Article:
16. Well, Mr. Sceptic here again. The controversy about the differences / compliances between posters made me do it: look, look and you will find. Will it convince me? Not sure, but more postings will definately be created. With all the following nutrition information/claims made on this site: http://www.celtic-seasalt.com/celseasalan.html I am sure someone will comment?, Please.
  17. New York Texan: got one for your collection. Tag on pillows: "Under penalty of the law, do not remove this label except by consumer" Can I remove this before I consume the pillow, and if not, what is the penalty. If I consume it, does it need salt? All fun aside, can we get back to the original post's comments?
  18. Quoting Ron Johnson: “Junk food is not addictive in the sense that the drug nicotine is. Some people may not be able to control their consumption of junk food, but that is due to their own psychological disorders or impulse control problems.” First of all, “Nicotine” a drug, is part of Tobacco, and proven to be addictive. The part “……..ine”, another drug we are not aware of may be present in Junk Food, could also be addictive. This particular “part”, or within an additive in so called Junk or Fast Food, may need to be found. I think it is safe to make the statement, without generalizing, that the majority of obese people are known to consume larger amounts of this junk food, than people who are eating more food either made from scratch of natural products, and even foods cooked in restaurants using natural ingredients. Maybe I am totally wrong, but I also find that obesity is prevalent in minorities and people with lesser education. They also are the same people with most time spend in front of Television. And Television constantly warns of the effects of not properly eating, plus suggesting to exercise. So, is this not educating? But ofcourse for every one of those ads, there are three “…..food” ads. What scares me are the word(s) “Additives” on prepared and/or pre-prepared store bought food stuff. The term additive does not say ever what it really is. Could it be that a combination of say two additives, they themselves not being addictive, but in their nature by combination, creating a chemical reaction in our body after consumption, and now become addictive.? To quote Steven: “Perhaps there are food additives that can be found to be addictive. Perhaps there will be child plaintiffs, who will be found to be victims of advertising.” To paraphrase part of above quote: “. Some people may not be able to control their consumption of Cigarettes, but that is due to their own psychological disorders or impulse control problems.” Is that an excuse befitting people in the above third paragraph?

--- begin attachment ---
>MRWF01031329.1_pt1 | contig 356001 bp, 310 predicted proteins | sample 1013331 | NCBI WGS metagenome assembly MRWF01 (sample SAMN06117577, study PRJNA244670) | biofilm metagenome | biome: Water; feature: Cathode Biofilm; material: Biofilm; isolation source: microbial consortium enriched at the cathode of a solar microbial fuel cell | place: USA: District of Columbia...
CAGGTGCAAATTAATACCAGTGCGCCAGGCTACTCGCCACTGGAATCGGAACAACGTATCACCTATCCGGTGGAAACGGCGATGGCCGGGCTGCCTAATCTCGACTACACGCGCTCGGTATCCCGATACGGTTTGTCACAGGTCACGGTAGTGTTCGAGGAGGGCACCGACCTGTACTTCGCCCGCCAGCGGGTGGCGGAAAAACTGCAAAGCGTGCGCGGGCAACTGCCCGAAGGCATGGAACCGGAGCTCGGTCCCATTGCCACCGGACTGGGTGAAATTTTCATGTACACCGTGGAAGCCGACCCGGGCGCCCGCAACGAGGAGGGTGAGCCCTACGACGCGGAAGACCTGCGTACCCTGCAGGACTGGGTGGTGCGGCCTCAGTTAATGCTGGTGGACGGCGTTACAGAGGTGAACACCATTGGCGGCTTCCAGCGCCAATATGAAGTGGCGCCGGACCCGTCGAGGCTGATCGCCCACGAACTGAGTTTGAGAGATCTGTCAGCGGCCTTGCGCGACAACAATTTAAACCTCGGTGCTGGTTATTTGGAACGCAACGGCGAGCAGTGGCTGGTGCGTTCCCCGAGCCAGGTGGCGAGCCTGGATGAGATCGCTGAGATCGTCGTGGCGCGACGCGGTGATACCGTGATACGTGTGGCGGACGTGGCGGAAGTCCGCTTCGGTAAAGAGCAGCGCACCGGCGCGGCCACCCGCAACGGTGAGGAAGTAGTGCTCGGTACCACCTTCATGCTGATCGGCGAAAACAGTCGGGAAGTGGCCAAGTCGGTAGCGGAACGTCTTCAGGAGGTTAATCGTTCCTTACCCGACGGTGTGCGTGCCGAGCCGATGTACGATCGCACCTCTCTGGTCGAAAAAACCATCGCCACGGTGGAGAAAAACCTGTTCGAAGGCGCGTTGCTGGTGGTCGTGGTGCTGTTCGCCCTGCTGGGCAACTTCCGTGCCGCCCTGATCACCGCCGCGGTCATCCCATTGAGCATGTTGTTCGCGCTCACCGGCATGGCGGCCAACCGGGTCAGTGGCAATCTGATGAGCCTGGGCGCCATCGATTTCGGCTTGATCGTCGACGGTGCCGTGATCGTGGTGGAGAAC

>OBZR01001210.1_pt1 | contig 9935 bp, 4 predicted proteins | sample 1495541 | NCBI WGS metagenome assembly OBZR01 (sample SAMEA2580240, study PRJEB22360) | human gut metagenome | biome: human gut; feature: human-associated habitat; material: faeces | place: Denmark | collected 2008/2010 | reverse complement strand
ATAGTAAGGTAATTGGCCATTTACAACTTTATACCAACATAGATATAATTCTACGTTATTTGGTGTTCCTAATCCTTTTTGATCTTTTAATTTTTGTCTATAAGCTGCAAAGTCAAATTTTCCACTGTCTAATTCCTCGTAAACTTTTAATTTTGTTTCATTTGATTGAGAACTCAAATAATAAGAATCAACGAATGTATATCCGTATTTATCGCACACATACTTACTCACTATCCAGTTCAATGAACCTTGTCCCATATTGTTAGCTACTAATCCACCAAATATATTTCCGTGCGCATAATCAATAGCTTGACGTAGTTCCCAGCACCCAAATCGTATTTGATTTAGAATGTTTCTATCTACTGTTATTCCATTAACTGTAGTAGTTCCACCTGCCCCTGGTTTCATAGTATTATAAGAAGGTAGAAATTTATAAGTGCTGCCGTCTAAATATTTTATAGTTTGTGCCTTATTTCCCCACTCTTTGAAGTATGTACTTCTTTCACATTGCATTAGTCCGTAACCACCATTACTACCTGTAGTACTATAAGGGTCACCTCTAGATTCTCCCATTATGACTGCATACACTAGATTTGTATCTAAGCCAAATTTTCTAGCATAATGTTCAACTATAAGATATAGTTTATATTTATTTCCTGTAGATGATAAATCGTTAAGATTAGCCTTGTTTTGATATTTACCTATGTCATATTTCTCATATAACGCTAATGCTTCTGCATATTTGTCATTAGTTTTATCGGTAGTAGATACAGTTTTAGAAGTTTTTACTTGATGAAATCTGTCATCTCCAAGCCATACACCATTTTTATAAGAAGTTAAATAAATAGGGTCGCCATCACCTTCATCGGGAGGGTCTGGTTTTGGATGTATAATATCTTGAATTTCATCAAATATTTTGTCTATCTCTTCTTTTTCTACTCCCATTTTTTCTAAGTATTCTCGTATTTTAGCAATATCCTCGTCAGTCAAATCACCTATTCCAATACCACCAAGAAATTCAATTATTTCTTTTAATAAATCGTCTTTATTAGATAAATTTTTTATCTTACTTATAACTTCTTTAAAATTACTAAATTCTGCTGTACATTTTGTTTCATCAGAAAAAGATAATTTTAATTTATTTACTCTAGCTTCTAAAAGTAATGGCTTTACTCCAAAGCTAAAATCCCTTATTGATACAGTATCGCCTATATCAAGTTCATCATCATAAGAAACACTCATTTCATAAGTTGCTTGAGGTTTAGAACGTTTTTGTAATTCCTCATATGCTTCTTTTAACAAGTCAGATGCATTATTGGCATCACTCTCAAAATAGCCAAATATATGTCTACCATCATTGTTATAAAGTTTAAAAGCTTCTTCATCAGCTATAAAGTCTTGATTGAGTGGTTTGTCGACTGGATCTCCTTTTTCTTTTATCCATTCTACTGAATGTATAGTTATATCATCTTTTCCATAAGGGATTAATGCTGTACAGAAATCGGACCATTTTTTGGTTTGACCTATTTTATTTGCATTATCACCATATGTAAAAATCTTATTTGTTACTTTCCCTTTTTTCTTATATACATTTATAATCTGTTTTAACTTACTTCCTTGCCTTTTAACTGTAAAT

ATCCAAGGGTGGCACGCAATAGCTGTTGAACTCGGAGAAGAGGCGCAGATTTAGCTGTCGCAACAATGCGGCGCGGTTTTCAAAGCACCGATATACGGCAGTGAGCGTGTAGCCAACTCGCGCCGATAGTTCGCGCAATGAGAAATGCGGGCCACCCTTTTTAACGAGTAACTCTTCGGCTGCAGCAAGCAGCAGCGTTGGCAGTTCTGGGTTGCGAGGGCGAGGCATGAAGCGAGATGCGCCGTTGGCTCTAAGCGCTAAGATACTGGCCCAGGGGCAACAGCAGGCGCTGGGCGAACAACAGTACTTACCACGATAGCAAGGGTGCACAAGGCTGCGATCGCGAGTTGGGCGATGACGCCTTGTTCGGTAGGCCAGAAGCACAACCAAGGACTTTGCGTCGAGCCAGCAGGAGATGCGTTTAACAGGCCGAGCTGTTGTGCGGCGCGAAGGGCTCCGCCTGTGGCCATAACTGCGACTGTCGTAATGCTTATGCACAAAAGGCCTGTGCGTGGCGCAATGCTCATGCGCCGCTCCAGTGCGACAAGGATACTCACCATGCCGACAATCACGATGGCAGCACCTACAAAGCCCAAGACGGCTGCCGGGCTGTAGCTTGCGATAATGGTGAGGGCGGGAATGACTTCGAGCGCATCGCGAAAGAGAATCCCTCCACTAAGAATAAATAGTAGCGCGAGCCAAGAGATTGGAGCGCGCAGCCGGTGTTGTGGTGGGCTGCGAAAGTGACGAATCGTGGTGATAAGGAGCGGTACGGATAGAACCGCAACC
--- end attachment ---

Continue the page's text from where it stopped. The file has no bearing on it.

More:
19. Mamster, Jewish Grandmothers never ever need face lifts
  20. To Jaybee, “some informed opinions of where to get the best tasting beans to brew coffee at home” Well, I don’t know how well I qualify, and my humble (un)informed opinion is quite simple. I lived in Germany for the last 15 years and always enjoyed good coffee, and it was easy get. The coffee “stores”, very city has them, of large roasters like Tschibo or Eduscho, who are now one, sold well tasting high quality freshly roasted coffees. Super market coffees like “Jakob’s” or “Dallmayr” where just as good. Another brand was “Melitta.” And that brings me to the every day morning brew. “Melitta” brand coffee is available in the US in super markets, even here in Maine. Come in 23 ounce/652gr cans. We pay currently $ 6.45 per unit or $ 4.50 a pound. Being pampered from Europe about coffee – this brand is the closest to that taste. Not burned taste, sufficient acidity and full body. The amount to use for me is important. Don’t pay attention to scoops, spoons, measures or the phrase per cup. #1, what is a scoop, spoon, measure or whatever? Weigh your ground coffee by the amount you like for a particular amount of water in ounces. I am using 50-gram/1.75 oz. Per 700-ml/48 oz. Water. When you have that down pat, see how many of ‘your” scoops that is. And see how much that water amount will fill “your” pot/carafe. I use an ordinary โ drip coffee maker. I once checked the temp; it has been constant at 198F when brewing. When finished, I immediately remove my pot from the heated pad to a “tea-candle” type table stove “Stoevchen”. This pot of coffee gets drunk by us every Morning within about 45 min. Five “our size”cups for me and three for Karen. Prefer cups over mugs, the thinner the china the better the taste. (Imagining?) Another thing, we often, up to three times a week have also coffee in the afternoon (not with crumpets – but some type of cake), and we both sleep always well. Neither coffee nor Tea ever had the so-called effect on my wife or me. Any coffee that is! Has anyone experienced that also?